TechSpot: Everything You Need To Know About 4G

While most of us are used to getting high speed Internet connections at home, the office or even the local coffee shop, once we are on the road those high speeds have to stay behind. With 4G the promise is that you can get real mobile broadband to go. In this piece we are going to tell you all about the technology and its benefits, who offers it or plans to, how much it costs, and the gear you need to enjoy the next generation of wireless broadband today.

But first, some background: 4G is the short name for fourth-generation wireless, the stage of mobile communications that will enable things like IP-based voice, data, gaming services and high quality streamed multimedia on portable devices with cable modem-like transmission speeds. It's a successor to 2G and 3G wireless, whereby the first signified the shift from analog to digital transmissions, bringing data services like SMS and email to mobile phones for the first time, and the second refers to the advent of things like global roaming as well as higher data rates.

There are a number of standards and technologies pertaining to each wireless generation -- GSM, cdmaOne, GPRS, EDGE, CDMA2000, UMTS (also marketed as 3GSM), HSDPA, among others. For practical reasons, we won't be dwelling on the technicalities of each term and instead will move onto the ones that involve our topic of interest here: 4G.

Read: Everything You Need To Know About 4G

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As I was reading the article, I noticed the smoke and the kids facial expressions and thought, WTF are they smoking pot?! But then I scrolled a little more so that the entire image showed up on my small 1280x800 display and noticed they were just blowing out flares (or singing).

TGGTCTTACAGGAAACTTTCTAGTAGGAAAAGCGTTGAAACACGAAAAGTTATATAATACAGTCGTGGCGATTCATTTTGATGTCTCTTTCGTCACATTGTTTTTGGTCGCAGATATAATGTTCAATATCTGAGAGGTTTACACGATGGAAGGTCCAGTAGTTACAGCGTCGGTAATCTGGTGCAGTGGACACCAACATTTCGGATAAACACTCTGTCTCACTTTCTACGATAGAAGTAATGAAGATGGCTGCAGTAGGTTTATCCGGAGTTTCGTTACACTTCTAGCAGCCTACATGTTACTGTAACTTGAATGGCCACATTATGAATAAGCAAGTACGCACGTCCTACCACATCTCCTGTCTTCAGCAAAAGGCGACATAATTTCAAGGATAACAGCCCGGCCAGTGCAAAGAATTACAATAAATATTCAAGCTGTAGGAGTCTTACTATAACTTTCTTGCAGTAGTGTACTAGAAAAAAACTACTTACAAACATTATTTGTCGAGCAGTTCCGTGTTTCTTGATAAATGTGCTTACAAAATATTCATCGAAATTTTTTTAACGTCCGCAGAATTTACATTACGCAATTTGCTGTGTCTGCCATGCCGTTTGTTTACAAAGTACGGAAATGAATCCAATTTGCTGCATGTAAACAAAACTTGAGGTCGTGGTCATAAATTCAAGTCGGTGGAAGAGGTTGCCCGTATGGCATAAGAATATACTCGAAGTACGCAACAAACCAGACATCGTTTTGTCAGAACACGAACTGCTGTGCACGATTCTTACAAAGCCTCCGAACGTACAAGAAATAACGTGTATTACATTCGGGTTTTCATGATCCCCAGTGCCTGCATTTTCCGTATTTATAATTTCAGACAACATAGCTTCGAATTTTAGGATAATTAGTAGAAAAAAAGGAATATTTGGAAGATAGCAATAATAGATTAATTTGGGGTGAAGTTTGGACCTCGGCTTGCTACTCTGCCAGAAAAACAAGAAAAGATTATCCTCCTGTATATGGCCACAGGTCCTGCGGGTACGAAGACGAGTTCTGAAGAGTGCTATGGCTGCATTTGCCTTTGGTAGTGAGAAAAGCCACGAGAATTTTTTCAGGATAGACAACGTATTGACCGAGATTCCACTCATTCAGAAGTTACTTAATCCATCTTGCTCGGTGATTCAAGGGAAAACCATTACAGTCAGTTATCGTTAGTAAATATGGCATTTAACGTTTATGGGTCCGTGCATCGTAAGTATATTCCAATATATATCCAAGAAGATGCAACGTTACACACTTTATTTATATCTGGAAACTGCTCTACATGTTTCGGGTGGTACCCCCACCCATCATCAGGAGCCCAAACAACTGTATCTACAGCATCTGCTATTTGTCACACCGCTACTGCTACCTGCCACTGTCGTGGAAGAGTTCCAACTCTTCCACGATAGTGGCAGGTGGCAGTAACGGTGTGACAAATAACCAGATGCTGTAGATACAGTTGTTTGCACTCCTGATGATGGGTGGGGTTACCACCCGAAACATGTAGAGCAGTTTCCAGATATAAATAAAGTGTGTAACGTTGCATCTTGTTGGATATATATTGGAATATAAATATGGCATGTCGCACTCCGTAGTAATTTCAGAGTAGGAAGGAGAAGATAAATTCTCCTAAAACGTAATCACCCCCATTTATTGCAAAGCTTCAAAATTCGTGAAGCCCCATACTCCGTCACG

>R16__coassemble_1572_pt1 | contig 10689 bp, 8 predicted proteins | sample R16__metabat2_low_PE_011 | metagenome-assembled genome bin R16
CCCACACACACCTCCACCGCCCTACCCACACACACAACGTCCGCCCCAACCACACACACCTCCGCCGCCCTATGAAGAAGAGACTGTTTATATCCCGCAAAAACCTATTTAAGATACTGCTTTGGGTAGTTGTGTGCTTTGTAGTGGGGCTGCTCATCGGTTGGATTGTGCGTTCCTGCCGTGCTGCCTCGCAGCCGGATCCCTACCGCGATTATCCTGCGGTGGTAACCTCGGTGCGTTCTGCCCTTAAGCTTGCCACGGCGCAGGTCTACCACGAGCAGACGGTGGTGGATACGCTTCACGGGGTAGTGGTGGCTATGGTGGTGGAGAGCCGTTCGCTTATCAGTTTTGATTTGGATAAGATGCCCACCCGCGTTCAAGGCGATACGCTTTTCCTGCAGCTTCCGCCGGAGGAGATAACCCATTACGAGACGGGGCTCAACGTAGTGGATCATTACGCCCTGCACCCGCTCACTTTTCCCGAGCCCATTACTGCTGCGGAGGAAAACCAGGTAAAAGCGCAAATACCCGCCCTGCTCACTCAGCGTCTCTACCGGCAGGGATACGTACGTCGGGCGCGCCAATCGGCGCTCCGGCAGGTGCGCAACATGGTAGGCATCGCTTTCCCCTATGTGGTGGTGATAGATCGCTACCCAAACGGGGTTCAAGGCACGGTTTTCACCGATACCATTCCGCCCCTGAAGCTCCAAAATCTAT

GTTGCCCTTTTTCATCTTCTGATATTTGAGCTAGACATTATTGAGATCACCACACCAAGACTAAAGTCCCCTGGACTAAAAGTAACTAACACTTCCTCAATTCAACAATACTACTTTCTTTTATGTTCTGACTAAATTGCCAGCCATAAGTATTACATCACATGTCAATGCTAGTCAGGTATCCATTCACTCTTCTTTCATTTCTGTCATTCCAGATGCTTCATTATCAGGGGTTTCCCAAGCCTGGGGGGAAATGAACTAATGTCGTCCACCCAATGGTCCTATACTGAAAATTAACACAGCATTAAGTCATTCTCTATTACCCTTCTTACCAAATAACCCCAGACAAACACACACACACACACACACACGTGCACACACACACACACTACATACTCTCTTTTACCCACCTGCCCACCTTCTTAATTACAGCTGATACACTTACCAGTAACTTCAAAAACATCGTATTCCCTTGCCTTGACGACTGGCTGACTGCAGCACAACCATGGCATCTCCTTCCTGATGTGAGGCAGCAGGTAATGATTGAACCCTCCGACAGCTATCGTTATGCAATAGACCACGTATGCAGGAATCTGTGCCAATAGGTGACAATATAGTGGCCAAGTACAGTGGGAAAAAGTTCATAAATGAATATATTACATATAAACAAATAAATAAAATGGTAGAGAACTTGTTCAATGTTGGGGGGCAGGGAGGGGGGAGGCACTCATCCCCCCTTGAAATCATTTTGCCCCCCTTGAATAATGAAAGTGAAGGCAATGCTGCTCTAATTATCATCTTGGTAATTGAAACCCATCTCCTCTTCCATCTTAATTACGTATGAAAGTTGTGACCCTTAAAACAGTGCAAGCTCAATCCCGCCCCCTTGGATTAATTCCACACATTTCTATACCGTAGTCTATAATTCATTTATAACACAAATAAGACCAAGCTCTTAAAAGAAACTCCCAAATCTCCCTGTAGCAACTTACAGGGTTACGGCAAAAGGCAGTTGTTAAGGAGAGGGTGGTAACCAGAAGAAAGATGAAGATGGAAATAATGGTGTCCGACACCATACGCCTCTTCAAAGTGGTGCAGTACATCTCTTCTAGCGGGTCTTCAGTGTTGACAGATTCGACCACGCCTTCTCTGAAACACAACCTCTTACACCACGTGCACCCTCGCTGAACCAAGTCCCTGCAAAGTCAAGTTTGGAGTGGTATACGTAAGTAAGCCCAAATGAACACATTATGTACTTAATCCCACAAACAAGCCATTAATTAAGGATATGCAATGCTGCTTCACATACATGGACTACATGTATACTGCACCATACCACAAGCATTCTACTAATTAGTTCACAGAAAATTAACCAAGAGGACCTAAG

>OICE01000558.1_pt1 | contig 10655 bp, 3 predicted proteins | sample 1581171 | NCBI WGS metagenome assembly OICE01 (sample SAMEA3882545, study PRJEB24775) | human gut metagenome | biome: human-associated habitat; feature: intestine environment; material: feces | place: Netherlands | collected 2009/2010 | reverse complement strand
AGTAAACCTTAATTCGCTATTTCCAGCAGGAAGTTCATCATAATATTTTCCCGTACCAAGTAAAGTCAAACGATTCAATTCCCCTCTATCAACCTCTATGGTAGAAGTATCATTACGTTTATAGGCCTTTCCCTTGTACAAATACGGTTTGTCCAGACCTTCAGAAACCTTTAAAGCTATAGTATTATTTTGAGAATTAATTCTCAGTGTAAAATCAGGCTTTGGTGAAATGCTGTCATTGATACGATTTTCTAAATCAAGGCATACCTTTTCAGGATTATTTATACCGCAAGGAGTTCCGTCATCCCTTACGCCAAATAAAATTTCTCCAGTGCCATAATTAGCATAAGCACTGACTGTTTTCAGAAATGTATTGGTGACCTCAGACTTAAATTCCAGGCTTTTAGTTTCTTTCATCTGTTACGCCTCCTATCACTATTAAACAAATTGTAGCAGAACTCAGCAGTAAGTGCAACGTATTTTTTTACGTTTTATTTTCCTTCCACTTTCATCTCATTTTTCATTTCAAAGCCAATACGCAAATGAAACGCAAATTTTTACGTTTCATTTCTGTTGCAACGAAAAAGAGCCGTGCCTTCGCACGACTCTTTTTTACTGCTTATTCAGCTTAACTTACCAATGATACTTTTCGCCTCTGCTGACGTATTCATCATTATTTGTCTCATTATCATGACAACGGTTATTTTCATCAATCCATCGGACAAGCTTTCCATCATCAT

My one major concern for me will be its effect on battery life. Alot of people I find switch off 3G capabilities since the battery performances tend to be quite poor with it enabled.

Tarrant64 said,
I know everything I need to know already -

No 4G in my area.

LOL, yeah, same here I'm sure... But I AM a bit confused as to why Verizon would be rolling out their 4G in 2010 (Even if late in 2010), but not have any devices available until the middle of 2011... That's kind of poor planning... Wouldn't you want devices to be available at the rollout? What does it matter when the 4G is pushed out, if there are no devices?

I was hoping to get a 4G capable phone when I upgraded later this year. I don't really want to have to wait until the middle of 2011...

Ci7 said,
long story short

communication now relay more in computer Engineers

That's quite the story. Anyone have a translator for this?